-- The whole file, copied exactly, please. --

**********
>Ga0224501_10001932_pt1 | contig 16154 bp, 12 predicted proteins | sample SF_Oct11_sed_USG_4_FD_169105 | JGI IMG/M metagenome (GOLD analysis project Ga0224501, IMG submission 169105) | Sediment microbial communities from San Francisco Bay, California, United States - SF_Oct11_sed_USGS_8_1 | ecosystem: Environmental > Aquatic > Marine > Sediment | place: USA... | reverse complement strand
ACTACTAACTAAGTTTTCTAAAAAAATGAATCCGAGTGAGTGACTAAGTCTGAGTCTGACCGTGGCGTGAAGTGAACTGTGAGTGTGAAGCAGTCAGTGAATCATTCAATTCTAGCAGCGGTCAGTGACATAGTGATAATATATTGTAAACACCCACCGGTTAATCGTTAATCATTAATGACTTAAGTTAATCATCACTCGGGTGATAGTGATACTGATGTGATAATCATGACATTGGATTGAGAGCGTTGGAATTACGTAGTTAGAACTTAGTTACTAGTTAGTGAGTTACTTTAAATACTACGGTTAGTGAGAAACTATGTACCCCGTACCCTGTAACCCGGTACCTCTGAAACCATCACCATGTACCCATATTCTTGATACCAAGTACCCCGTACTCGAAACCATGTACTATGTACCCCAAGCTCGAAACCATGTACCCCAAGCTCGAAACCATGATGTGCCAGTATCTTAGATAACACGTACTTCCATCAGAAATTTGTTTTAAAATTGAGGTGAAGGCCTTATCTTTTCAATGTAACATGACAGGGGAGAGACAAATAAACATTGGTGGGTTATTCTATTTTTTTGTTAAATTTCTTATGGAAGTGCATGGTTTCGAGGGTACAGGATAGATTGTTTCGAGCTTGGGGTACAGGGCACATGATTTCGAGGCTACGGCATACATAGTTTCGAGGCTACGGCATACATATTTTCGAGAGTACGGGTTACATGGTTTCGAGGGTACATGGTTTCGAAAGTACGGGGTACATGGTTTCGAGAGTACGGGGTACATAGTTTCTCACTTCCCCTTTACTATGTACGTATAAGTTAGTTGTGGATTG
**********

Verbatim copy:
>Ga0224501_10001932_pt1 | contig 16154 bp, 12 predicted proteins | sample SF_Oct11_sed_USG_4_FD_169105 | JGI IMG/M metagenome (GOLD analysis project Ga0224501, IMG submission 169105) | Sediment microbial communities from San Francisco Bay, California, United States - SF_Oct11_sed_USGS_8_1 | ecosystem: Environmental > Aquatic > Marine > Sediment | place: USA... | reverse complement strand
ACTACTAACTAAGTTTTCTAAAAAAATGAATCCGAGTGAGTGACTAAGTCTGAGTCTGACCGTGGCGTGAAGTGAACTGTGAGTGTGAAGCAGTCAGTGAATCATTCAATTCTAGCAGCGGTCAGTGACATAGTGATAATATATTGTAAACACCCACCGGTTAATCGTTAATCATTAATGACTTAAGTTAATCATCACTCGGGTGATAGTGATACTGATGTGATAATCATGACATTGGATTGAGAGCGTTGGAATTACGTAGTTAGAACTTAGTTACTAGTTAGTGAGTTACTTTAAATACTACGGTTAGTGAGAAACTATGTACCCCGTACCCTGTAACCCGGTACCTCTGAAACCATCACCATGTACCCATATTCTTGATACCAAGTACCCCGTACTCGAAACCATGTACTATGTACCCCAAGCTCGAAACCATGTACCCCAAGCTCGAAACCATGATGTGCCAGTATCTTAGATAACACGTACTTCCATCAGAAATTTGTTTTAAAATTGAGGTGAAGGCCTTATCTTTTCAATGTAACATGACAGGGGAGAGACAAATAAACATTGGTGGGTTATTCTATTTTTTTGTTAAATTTCTTATGGAAGTGCATGGTTTCGAGGGTACAGGATAGATTGTTTCGAGCTTGGGGTACAGGGCACATGATTTCGAGGCTACGGCATACATAGTTTCGAGGCTACGGCATACATATTTTCGAGAGTACGGGTTACATGGTTTCGAGGGTACATGGTTTCGAAAGTACGGGGTACATGGTTTCGAGAGTACGGGGTACATAGTTTCTCACTTCCCCTTTACTATGTACGTATAAGTTAGTTGTGGATTG